A Project comprises several CompilationUnits. In general, the task of the build tool is to arrange all CompilationUnits into adequate CompilationJobs. A CompilationJob designates an ordered sequence of CompilationUnits that are to be processed in order to complete the job. The assignment of CompilationUnits to CompilationJobs may be driven by various considerations. In particular, there can be dependencies between CompilationUnits, which is modeled by an association. Moreover, CompilationUnits can have different sizes.

Even Distribution (Subset Sum)

As first example, we consider a plain optimization task that is representative for many similar ones with an operations research background. The goal is to achieve efficient parallel processing of CompilationJobs by assigning CompilationUnits to CompilationJobs such that the longest execution time of any CompilationJob is minimized and the entire process is completed as early as possible. This is accomplished by the operation getBalancedCompilationJobs specified in the OCL code below, which returns a set of CompilationJobs that arrange the CompilationUnits of the Project such that total execution time is minimized.

context Project::getBalancedCompilationJobs(n: Integer):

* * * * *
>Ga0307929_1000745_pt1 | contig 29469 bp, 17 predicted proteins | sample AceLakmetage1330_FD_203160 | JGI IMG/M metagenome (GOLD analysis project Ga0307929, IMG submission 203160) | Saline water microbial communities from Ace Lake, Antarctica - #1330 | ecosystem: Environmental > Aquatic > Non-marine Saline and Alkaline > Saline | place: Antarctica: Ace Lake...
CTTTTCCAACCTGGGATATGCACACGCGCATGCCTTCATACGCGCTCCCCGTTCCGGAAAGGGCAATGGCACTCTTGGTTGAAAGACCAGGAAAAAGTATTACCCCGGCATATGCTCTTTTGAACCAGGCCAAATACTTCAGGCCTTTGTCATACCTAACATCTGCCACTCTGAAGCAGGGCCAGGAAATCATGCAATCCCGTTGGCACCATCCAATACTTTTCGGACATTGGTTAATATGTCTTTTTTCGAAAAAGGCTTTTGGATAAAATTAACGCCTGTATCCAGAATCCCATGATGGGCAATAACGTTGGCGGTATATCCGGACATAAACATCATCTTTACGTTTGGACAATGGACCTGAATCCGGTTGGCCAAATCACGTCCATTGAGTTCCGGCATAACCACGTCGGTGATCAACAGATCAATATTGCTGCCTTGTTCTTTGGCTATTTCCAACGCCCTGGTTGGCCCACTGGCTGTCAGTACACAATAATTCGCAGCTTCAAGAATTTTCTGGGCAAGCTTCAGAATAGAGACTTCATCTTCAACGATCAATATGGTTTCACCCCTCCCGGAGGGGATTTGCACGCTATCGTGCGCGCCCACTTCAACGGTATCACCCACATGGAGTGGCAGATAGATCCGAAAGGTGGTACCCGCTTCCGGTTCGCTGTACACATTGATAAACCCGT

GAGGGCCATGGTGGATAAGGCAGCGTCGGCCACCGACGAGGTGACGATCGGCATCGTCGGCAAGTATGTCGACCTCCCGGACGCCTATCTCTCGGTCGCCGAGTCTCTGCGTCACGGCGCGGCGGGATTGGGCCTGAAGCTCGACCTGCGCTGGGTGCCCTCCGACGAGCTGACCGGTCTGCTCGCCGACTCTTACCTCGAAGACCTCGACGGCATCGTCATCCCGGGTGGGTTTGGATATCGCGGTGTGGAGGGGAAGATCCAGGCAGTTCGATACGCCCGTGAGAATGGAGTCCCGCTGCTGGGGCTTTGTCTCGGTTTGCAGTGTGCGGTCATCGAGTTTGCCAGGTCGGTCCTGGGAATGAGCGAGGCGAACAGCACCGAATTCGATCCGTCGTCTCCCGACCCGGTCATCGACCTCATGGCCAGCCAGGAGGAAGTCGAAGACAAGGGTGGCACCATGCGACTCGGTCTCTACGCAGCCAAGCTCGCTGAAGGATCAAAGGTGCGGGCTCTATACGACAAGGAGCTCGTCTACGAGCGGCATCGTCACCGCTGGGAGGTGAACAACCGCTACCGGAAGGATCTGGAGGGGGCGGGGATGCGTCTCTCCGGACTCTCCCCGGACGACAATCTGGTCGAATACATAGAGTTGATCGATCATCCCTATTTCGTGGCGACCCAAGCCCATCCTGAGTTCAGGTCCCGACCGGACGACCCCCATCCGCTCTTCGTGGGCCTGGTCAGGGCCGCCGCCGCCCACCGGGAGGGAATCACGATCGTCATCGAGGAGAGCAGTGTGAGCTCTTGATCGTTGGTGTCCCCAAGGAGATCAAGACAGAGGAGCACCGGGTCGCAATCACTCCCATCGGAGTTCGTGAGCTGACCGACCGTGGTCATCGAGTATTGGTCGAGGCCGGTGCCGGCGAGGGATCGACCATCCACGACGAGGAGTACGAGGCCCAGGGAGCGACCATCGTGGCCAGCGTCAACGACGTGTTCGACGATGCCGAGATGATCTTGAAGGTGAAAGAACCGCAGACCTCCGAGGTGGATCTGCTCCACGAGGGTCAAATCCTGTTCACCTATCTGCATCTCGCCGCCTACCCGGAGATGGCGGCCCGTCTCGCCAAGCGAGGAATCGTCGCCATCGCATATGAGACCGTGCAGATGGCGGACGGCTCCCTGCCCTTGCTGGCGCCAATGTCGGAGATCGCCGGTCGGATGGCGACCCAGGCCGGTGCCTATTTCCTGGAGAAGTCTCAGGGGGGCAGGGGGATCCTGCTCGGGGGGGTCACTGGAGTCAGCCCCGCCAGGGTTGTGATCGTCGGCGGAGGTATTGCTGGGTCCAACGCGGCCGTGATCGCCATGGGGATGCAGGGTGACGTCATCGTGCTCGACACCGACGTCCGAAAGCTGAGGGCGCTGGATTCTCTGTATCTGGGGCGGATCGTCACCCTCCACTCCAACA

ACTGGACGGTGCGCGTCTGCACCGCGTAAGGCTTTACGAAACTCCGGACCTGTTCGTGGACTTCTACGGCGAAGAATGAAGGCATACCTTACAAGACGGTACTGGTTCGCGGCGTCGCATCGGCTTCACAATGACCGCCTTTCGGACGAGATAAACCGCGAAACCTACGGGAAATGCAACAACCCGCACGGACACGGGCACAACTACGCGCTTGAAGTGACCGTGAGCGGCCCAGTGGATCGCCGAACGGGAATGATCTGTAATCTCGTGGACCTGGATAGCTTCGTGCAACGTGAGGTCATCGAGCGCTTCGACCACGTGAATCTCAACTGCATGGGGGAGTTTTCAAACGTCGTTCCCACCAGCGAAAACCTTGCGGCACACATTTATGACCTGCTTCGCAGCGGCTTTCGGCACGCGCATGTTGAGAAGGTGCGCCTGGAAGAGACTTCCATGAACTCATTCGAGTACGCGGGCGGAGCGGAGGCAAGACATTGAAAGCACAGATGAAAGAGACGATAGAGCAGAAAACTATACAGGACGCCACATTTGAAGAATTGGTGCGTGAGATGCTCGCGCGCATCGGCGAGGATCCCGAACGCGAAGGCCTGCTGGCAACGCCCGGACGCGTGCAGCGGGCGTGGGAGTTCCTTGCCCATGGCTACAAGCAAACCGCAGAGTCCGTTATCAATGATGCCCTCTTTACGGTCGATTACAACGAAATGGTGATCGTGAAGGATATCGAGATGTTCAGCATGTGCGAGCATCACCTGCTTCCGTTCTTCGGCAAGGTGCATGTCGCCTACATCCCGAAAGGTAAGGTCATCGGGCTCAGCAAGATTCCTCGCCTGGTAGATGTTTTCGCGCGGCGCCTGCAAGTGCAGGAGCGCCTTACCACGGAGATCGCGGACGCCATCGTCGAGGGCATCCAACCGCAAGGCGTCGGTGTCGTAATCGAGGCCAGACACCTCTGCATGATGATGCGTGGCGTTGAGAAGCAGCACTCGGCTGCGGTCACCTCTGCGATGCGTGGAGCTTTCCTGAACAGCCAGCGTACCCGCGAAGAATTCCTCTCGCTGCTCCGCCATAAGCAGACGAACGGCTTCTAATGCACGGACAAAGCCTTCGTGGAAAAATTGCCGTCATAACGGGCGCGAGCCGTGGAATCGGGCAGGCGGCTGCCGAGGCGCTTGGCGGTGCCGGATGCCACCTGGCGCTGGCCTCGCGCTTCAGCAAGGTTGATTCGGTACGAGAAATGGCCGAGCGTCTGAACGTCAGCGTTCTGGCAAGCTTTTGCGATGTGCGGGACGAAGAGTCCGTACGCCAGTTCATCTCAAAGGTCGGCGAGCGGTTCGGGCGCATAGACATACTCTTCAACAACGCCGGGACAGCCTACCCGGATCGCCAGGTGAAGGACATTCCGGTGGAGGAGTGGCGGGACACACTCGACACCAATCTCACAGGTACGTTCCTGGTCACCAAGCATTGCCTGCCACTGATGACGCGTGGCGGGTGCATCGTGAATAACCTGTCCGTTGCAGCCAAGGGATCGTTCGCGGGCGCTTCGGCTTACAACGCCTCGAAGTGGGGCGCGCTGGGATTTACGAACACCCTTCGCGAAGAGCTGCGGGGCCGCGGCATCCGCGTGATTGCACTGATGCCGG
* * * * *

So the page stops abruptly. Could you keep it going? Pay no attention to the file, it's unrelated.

post allUnitsReturned:
         = compilationUnits@pre

   post jobLimitMet: result->size() <= n

         jobSizes: Bag(Integer)
            = result->collectNested(job |

   modifies only: compilationUnits::compilationJob

The parameter n indicates the maximal number of CompilationJobs created and would usually correspond to the number of CPUs available. The postcondition allUnitsReturned specifies that the set of compilationUnits included in the returned CompilationJobs are exactly the CompilationJobs of the Project for which the operation is called. The postcondition jobLimitMet limits the number of returned CompilationJobs to the argument passed to the operation. In this operation contract, most of the behavior is specified in the minimize clause. In this objective function, we first compute the total sizes of all returned CompilationJobs by applying collectNested and sum. We use collectNested here in order to make explicit for readability that no flattening is performed. Then the value of the objective function is defined to be the maximum of all total job sizes, which is an estimate of the total execution time. Finally, the modifies only clause specifies that the attribute compilationJob may only be changed for the compilationUnits belonging to the Project for which the operation is called and that the values of all other attributes may not be affected by the operation.